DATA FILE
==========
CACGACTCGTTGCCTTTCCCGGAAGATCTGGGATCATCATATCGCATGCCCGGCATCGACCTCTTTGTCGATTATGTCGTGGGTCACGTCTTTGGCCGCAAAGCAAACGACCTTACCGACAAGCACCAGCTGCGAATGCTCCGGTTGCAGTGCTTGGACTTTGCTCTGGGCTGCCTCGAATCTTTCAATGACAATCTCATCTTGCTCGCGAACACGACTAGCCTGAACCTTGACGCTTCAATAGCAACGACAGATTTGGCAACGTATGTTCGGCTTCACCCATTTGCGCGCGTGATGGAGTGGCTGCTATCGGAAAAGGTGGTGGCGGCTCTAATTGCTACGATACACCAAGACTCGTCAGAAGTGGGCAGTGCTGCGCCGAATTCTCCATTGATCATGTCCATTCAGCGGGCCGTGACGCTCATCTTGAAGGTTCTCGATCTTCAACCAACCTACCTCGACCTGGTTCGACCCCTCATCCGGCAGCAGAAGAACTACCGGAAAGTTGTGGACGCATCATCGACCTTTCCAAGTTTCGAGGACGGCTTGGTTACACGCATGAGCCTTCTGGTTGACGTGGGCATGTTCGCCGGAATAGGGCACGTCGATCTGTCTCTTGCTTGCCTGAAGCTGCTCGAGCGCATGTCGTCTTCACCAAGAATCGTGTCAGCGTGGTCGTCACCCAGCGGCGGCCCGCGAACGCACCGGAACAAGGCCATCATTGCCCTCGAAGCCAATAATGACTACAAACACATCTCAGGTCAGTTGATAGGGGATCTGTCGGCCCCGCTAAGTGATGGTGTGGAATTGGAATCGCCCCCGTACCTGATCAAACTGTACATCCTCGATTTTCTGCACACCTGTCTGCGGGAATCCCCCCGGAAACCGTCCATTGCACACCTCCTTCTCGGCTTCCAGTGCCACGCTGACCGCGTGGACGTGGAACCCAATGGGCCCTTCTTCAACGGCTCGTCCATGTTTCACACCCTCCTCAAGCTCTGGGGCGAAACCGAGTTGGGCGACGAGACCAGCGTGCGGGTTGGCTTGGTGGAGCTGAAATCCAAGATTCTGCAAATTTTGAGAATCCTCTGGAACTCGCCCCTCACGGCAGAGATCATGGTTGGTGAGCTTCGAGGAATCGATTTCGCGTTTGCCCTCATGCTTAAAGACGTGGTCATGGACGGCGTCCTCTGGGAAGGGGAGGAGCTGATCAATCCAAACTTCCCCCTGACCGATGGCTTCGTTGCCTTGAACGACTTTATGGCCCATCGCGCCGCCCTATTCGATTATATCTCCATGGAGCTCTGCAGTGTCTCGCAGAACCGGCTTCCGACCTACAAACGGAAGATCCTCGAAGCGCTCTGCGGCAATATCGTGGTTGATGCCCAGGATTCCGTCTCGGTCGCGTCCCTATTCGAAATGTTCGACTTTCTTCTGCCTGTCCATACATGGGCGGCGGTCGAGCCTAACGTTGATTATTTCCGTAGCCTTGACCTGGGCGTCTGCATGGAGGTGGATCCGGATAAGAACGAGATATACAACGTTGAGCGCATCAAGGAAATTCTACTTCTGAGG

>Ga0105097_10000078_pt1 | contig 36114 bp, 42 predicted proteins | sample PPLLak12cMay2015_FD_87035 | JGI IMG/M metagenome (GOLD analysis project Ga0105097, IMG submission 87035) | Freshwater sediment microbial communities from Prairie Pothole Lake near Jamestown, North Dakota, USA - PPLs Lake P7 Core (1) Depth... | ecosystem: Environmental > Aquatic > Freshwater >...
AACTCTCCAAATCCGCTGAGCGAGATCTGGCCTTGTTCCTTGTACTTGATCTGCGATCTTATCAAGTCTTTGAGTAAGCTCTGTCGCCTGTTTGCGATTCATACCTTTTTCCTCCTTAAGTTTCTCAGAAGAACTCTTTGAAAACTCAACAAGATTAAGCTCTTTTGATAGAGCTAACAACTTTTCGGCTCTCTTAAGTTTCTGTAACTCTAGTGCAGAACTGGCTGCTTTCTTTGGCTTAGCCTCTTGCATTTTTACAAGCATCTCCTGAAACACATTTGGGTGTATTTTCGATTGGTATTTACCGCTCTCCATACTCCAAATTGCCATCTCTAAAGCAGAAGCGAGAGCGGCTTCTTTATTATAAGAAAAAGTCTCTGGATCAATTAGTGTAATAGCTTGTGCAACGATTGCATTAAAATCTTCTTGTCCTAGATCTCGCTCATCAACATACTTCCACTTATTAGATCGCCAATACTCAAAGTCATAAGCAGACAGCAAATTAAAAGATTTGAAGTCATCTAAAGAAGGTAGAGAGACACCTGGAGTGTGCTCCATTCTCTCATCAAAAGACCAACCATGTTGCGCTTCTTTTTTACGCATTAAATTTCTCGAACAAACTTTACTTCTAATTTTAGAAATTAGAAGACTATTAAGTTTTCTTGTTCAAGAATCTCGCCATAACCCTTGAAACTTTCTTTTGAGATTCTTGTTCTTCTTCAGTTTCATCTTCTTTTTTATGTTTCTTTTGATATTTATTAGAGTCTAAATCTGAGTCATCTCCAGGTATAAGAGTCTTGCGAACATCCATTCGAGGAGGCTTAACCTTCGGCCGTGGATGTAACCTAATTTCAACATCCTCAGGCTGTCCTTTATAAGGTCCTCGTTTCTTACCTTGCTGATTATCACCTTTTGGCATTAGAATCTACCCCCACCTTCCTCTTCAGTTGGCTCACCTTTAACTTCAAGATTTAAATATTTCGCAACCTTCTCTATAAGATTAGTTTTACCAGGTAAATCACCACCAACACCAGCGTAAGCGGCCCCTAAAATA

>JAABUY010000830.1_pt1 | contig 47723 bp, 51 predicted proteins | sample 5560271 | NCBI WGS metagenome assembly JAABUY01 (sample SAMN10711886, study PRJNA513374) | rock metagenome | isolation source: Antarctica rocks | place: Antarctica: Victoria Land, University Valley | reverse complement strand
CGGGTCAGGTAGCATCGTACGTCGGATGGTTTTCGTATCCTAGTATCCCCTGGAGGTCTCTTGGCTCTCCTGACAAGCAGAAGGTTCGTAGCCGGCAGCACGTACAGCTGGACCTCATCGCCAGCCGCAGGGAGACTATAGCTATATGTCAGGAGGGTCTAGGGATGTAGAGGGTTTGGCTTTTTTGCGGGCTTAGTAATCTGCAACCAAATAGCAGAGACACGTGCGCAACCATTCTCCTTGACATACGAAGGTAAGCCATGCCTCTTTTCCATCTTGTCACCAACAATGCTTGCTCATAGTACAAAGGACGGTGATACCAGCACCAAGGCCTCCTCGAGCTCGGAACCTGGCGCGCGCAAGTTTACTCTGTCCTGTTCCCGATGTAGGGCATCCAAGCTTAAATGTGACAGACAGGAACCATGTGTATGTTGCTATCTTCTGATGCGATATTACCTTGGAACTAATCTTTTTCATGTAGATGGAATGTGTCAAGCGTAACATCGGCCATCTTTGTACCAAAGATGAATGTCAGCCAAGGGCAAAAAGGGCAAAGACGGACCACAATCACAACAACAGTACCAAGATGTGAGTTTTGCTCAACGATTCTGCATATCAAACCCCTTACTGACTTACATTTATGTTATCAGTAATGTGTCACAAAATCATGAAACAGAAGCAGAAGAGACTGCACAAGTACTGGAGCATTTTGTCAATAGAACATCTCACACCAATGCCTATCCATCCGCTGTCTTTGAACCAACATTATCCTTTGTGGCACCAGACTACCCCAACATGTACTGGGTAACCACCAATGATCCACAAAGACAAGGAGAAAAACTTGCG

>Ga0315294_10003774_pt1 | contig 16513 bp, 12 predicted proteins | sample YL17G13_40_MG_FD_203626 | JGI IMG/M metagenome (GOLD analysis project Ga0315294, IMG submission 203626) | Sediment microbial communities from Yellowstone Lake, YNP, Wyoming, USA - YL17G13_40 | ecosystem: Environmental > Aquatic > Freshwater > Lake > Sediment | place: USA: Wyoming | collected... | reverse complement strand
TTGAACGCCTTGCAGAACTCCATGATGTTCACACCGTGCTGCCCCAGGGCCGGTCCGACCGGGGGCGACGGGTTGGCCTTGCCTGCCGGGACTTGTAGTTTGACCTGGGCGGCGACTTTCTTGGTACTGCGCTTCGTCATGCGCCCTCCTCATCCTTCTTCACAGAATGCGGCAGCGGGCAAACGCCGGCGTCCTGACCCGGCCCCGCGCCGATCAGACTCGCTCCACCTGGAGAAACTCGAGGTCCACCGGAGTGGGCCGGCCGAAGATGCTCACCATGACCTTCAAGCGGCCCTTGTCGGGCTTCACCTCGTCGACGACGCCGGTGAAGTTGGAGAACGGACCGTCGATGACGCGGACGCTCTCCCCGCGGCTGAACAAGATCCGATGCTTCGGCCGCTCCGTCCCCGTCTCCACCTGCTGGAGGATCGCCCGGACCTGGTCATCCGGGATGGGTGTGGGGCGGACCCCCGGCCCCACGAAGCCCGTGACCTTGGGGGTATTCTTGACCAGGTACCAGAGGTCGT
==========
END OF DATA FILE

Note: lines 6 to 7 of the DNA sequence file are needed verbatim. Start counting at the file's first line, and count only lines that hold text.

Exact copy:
>Ga0315294_10003774_pt1 | contig 16513 bp, 12 predicted proteins | sample YL17G13_40_MG_FD_203626 | JGI IMG/M metagenome (GOLD analysis project Ga0315294, IMG submission 203626) | Sediment microbial communities from Yellowstone Lake, YNP, Wyoming, USA - YL17G13_40 | ecosystem: Environmental > Aquatic > Freshwater > Lake > Sediment | place: USA: Wyoming | collected... | reverse complement strand
TTGAACGCCTTGCAGAACTCCATGATGTTCACACCGTGCTGCCCCAGGGCCGGTCCGACCGGGGGCGACGGGTTGGCCTTGCCTGCCGGGACTTGTAGTTTGACCTGGGCGGCGACTTTCTTGGTACTGCGCTTCGTCATGCGCCCTCCTCATCCTTCTTCACAGAATGCGGCAGCGGGCAAACGCCGGCGTCCTGACCCGGCCCCGCGCCGATCAGACTCGCTCCACCTGGAGAAACTCGAGGTCCACCGGAGTGGGCCGGCCGAAGATGCTCACCATGACCTTCAAGCGGCCCTTGTCGGGCTTCACCTCGTCGACGACGCCGGTGAAGTTGGAGAACGGACCGTCGATGACGCGGACGCTCTCCCCGCGGCTGAACAAGATCCGATGCTTCGGCCGCTCCGTCCCCGTCTCCACCTGCTGGAGGATCGCCCGGACCTGGTCATCCGGGATGGGTGTGGGGCGGACCCCCGGCCCCACGAAGCCCGTGACCTTGGGGGTATTCTTGACCAGGTACCAGAGGTCGT